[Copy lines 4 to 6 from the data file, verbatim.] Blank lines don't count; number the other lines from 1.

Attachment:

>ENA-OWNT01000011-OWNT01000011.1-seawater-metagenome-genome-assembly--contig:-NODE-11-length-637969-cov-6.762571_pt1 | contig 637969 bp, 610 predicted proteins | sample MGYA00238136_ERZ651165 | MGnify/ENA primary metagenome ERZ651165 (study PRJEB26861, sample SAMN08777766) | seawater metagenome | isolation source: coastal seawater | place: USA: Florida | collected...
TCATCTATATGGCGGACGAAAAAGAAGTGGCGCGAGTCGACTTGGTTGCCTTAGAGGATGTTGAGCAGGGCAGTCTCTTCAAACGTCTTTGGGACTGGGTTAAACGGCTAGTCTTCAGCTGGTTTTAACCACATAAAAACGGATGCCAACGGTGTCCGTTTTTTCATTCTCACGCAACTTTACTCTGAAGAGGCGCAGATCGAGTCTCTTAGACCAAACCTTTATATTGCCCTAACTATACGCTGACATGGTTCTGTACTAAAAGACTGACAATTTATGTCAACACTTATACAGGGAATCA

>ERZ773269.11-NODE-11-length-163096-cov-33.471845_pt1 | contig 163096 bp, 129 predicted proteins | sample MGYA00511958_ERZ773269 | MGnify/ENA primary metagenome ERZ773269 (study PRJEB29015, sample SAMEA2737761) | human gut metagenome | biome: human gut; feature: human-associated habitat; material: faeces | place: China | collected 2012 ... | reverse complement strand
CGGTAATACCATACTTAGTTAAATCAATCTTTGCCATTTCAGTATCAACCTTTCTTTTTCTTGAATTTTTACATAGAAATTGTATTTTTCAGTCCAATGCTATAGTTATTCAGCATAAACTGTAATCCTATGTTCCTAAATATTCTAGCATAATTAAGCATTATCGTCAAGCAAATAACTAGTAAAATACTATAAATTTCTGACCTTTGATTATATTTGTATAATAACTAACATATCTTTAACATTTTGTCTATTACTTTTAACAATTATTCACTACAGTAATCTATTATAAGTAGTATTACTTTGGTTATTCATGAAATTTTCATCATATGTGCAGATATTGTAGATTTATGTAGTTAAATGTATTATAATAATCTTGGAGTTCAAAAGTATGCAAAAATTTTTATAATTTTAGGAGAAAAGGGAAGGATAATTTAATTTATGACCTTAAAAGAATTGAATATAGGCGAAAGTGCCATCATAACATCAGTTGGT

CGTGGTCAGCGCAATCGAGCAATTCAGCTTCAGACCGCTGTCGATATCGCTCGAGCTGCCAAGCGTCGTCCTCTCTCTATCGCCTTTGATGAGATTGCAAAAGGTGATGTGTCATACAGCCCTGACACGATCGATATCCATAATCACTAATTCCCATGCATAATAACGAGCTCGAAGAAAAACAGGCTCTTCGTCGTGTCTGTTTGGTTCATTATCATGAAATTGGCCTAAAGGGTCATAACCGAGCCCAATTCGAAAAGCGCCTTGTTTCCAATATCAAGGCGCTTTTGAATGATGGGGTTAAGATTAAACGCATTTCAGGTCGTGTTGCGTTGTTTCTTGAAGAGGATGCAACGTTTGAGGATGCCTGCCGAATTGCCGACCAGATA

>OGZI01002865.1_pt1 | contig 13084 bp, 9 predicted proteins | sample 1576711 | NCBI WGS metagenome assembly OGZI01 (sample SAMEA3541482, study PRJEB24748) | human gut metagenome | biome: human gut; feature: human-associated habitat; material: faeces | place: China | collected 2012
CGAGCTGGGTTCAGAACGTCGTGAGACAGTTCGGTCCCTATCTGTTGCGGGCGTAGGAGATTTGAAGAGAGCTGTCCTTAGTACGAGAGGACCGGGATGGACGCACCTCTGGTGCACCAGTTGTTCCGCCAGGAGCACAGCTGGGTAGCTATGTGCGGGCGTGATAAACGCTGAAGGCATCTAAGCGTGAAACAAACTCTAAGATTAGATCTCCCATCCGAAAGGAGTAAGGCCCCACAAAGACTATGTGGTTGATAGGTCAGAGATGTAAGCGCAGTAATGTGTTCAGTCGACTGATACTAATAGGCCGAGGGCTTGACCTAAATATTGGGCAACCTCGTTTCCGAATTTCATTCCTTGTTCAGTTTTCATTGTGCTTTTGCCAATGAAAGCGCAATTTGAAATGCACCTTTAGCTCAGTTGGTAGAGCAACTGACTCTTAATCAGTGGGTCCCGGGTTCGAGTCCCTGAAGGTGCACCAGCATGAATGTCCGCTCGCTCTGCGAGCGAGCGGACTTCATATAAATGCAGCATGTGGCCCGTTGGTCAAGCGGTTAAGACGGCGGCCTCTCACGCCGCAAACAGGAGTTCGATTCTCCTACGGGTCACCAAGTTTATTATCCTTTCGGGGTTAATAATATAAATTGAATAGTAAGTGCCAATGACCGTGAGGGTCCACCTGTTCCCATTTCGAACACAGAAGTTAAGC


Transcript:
CGGTAATACCATACTTAGTTAAATCAATCTTTGCCATTTCAGTATCAACCTTTCTTTTTCTTGAATTTTTACATAGAAATTGTATTTTTCAGTCCAATGCTATAGTTATTCAGCATAAACTGTAATCCTATGTTCCTAAATATTCTAGCATAATTAAGCATTATCGTCAAGCAAATAACTAGTAAAATACTATAAATTTCTGACCTTTGATTATATTTGTATAATAACTAACATATCTTTAACATTTTGTCTATTACTTTTAACAATTATTCACTACAGTAATCTATTATAAGTAGTATTACTTTGGTTATTCATGAAATTTTCATCATATGTGCAGATATTGTAGATTTATGTAGTTAAATGTATTATAATAATCTTGGAGTTCAAAAGTATGCAAAAATTTTTATAATTTTAGGAGAAAAGGGAAGGATAATTTAATTTATGACCTTAAAAGAATTGAATATAGGCGAAAGTGCCATCATAACATCAGTTGGT

CGTGGTCAGCGCAATCGAGCAATTCAGCTTCAGACCGCTGTCGATATCGCTCGAGCTGCCAAGCGTCGTCCTCTCTCTATCGCCTTTGATGAGATTGCAAAAGGTGATGTGTCATACAGCCCTGACACGATCGATATCCATAATCACTAATTCCCATGCATAATAACGAGCTCGAAGAAAAACAGGCTCTTCGTCGTGTCTGTTTGGTTCATTATCATGAAATTGGCCTAAAGGGTCATAACCGAGCCCAATTCGAAAAGCGCCTTGTTTCCAATATCAAGGCGCTTTTGAATGATGGGGTTAAGATTAAACGCATTTCAGGTCGTGTTGCGTTGTTTCTTGAAGAGGATGCAACGTTTGAGGATGCCTGCCGAATTGCCGACCAGATA

>OGZI01002865.1_pt1 | contig 13084 bp, 9 predicted proteins | sample 1576711 | NCBI WGS metagenome assembly OGZI01 (sample SAMEA3541482, study PRJEB24748) | human gut metagenome | biome: human gut; feature: human-associated habitat; material: faeces | place: China | collected 2012